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History of Julia Child

 

 

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Born Julia McWilliams on August 15, 1912, in Pasadena, California she was the eldest of three children. Julia went to the Katherine Branson School for Girls in San Francisco where she was soon the tallest in her class at a towering 6ft 2 inches. After graduating from Smith College, Massachusetts in 1930 she moved to New York and worked in the advertising department of a home furnishing company.

In 1941 Julia moved to Washington, D.C., where she worked as a research assistant for the Office of Strategic Services (OSS) intelligence agency. After some time in Ceylon having played a key role in the communication of top secret documents between U.S. government officials and their intelligence officers, in 1945, she was sent to China, where she met Paul Child a fellow worker with the OSS who introduced her to fine dining. At the end of World War II, they returned to America and got married.

In 1948, the couple moved to Paris, France as Paul was assigned to the U.S. Information Service at the American Embassy in Paris. Whilst there, Julia was taken with the French cuisine and shortly after their arrival, attended the world-famous Cordon Bleu cooking school. During the six-month course which included private lessons with master chef Max Bugnard, she met fellow Cordon Bleu students Simone Beck and Louisette Bertholle with whom she subsequently formed the cooking school L'Ecole de Trois Gourmandes (The School of the Three Gourmands). 

 

The three women set upon the task of writing a two-volume cookbook about French cuisine in English, aimed at American housewives who didn't have servants to cook for them and their families. After some rejections, the book, Mastering the Art of French Cooking, was  finally published in the USA in 1961 after Julia and her husband had returned to Cambridge Massachusetts, and was  immediately considered a ground-breaking work. 

Having promoted the book on the Boston public broadcasting station she prepared an omelette on air. The public immediately took her to their hearts and were so enthralled,  that she was invited to make her own cookery series in 1962 called The French Chef. The series was soon syndicated to 96 stations throughout America, making her a household name throughout the country synonymous with fine food and whilst she wasn't the first tv cook, she was certainly the most widely watched and became renowned for her cheerful enthusiasm, humour and straight-forward unaffected manner.
 

In 1964 Julia received the prestigious George Foster Peabody Award followed by an Emmy Award in 1966 as well as being featured on the cover of Time Magazine with the heading, "Our Lady of the Ladle."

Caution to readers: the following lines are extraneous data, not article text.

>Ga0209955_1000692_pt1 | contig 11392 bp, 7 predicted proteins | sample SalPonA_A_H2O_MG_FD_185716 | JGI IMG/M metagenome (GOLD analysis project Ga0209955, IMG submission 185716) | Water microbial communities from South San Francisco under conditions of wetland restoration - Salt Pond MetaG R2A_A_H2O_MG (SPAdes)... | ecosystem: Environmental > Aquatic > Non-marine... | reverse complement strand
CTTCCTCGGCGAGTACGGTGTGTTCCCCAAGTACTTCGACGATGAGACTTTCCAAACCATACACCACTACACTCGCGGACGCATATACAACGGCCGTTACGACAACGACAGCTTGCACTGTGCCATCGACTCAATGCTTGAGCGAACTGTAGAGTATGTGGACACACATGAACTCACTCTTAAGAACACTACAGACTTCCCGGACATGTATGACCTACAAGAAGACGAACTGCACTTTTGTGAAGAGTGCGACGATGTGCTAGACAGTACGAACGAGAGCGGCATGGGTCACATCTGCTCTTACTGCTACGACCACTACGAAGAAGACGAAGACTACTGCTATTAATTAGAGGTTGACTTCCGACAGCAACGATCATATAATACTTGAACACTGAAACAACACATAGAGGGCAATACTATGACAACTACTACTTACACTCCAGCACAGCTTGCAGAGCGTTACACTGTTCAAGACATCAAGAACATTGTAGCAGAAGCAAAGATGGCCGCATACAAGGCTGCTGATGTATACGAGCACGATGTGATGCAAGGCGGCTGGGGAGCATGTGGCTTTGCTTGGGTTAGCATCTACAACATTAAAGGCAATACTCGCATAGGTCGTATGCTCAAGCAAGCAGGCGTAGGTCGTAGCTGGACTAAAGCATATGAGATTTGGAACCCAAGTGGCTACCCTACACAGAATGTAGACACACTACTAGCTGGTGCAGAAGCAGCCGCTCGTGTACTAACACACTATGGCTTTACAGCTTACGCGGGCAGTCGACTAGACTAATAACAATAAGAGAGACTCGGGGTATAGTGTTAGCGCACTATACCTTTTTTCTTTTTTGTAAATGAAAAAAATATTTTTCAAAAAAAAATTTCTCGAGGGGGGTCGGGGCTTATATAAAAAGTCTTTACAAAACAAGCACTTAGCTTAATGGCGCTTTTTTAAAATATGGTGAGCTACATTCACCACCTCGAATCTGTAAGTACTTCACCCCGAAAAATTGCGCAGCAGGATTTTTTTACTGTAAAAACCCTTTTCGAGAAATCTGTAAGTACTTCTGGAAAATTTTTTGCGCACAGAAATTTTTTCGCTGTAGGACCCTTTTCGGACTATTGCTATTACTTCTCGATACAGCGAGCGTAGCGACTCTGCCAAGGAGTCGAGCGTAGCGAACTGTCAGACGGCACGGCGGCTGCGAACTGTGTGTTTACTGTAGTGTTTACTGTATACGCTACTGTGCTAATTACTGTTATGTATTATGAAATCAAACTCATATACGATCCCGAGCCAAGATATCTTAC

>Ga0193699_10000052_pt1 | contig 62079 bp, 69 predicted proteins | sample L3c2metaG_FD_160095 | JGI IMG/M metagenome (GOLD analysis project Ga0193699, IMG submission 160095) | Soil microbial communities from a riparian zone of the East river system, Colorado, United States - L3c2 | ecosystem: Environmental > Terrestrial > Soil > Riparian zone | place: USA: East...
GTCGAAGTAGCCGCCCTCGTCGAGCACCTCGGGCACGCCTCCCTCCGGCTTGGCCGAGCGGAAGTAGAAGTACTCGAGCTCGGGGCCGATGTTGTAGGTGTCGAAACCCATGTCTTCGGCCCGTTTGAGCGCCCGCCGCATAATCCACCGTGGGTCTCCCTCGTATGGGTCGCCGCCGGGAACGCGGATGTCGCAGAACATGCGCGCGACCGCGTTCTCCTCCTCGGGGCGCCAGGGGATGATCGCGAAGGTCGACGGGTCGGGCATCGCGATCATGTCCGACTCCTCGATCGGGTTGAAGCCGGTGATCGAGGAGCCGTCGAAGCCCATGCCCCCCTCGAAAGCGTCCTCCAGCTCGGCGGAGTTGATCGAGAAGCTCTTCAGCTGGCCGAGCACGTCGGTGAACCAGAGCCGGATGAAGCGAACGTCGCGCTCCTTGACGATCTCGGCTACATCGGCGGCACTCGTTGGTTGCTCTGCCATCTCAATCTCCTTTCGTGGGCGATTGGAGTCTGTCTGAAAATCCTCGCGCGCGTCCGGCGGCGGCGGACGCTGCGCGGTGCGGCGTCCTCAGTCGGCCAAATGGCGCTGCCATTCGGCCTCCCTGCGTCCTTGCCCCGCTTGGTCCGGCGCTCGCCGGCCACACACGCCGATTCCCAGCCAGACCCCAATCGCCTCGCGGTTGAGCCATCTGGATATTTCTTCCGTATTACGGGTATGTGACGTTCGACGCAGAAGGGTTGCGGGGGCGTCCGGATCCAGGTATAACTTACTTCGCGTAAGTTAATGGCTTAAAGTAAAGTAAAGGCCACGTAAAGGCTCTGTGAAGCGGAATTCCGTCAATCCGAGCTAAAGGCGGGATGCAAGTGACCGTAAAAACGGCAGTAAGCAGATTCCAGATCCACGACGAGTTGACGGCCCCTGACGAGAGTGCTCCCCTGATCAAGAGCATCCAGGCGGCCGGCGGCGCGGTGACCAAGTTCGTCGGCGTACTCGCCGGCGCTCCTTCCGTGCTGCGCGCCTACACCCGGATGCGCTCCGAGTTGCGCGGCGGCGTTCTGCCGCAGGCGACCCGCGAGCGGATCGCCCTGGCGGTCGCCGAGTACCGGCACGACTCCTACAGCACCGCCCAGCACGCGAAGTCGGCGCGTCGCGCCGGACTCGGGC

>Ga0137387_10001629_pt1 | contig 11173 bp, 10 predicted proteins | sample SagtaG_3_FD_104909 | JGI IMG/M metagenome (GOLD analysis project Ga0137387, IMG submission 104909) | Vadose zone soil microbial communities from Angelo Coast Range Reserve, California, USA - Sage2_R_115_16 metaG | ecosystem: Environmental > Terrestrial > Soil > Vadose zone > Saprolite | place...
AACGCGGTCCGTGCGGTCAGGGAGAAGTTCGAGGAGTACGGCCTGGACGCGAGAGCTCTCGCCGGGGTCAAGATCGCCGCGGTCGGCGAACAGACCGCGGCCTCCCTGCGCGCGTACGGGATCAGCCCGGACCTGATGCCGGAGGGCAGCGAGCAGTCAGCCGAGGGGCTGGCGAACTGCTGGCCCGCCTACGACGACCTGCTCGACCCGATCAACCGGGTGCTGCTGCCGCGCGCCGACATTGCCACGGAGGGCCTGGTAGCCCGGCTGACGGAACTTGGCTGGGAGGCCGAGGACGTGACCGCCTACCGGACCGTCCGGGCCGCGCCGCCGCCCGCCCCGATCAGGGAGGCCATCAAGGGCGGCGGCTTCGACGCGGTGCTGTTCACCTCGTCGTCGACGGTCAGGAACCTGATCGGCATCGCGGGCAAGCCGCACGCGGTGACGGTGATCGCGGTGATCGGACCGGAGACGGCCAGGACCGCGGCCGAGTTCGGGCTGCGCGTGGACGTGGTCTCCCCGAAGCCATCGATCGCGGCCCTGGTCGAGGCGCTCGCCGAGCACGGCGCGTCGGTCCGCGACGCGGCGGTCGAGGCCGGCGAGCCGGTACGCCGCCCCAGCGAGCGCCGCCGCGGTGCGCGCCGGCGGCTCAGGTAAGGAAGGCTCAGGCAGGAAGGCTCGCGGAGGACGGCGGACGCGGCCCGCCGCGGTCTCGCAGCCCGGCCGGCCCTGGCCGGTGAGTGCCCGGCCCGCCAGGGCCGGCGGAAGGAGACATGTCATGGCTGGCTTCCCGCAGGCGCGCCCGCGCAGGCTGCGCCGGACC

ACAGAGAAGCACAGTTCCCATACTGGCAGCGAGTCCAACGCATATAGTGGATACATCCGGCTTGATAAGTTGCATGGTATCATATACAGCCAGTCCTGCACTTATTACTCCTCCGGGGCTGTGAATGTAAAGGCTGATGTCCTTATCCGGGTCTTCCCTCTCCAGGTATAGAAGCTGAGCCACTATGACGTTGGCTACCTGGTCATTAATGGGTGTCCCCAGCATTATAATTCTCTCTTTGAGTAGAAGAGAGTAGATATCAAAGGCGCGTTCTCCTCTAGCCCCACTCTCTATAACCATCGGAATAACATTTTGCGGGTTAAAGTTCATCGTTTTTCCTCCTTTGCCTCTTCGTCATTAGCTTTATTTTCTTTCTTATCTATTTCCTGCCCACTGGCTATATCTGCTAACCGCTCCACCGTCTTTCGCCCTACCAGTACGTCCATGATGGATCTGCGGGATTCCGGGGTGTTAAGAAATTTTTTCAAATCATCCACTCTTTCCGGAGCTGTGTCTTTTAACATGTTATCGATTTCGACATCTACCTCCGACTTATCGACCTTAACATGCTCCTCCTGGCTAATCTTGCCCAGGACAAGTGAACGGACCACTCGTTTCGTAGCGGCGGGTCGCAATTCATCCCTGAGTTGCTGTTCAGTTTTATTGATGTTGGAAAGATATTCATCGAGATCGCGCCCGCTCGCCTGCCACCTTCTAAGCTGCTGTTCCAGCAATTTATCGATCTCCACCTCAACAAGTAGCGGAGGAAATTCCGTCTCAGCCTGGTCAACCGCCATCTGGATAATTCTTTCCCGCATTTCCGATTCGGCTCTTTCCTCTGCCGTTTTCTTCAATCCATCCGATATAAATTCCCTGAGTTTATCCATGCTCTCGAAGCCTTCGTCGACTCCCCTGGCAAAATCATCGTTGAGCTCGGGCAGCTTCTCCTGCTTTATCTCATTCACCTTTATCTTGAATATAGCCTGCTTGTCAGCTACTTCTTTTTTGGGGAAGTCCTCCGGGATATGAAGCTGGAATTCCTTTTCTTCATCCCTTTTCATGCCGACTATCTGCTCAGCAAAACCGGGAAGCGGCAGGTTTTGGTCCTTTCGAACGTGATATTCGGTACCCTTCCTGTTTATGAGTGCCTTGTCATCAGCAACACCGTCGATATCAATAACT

In 1972, The French Chef became the first television program to have sub-titles for the deaf. Throughout the 1970s and 1980s, Julia appeared regularly on TV including the TV programs Julia Child and Company (1978), Julia Child and More Company (1980), and Dinner at Julia's (1983), as well as writing more bestselling cookbooks that covered every aspect of culinary knowledge. In 1981 she founded The American Institute of Wine & Food with vintners Robert Mondavi and Richard Graff, and others, to "advance the understanding, appreciation and quality of wine and food,"  In 1993, Julia was the first woman inducted into the Culinary Institute Hall of Fame.

 

In November 2000, following a 40-year career,  Julia received France's highest honour: the Legion d'Honneur. In August 2002, the Smithsonian's National Museum of American History unveiled an exhibit featuring the kitchen where she filmed three of her popular cooking shows complete with raised counters specially designed by her husband to accommodate her height.



In 2002, she was the inspiration for a blog written by Julie Powell called "The Julie/Julia Project," which formed the basis of Powell's 2005 bestselling book, Julie and Julia: 365 Days, 524 Recipes, 1 Tiny Apartment Kitchen. Julia is reported to have been unimpressed by Powell's blog, believing the project to be not serious.  When interviewed Child's editor, Judith Jones, said "Flinging around four-letter words when cooking isnít attractive, to me or Julia. She didnít want to endorse it. What came through on the blog was somebody who was doing it almost for the sake of a stunt. She would never really describe the end results, how delicious it was, and what she learned."

 

Julia died of kidney failure in August 2004 aged 91. After her death her last book, the autobiography My Life in France, was published and also became a best seller. Also, in 2009, a film was released based on the book entitled Julie & Julia starring Meryl Streep as Julia. Streep won the Golden Globe Award for Best Actress, and received an Academy Award nomination. The release of the film saw yet another surge in Julian Child's popularity.  To read more about the film see Julie & Julia.

 

Julia will be remembered for introducing classic French cuisine and culinary techniques to the  mainstream America via her cookbooks and television programs.

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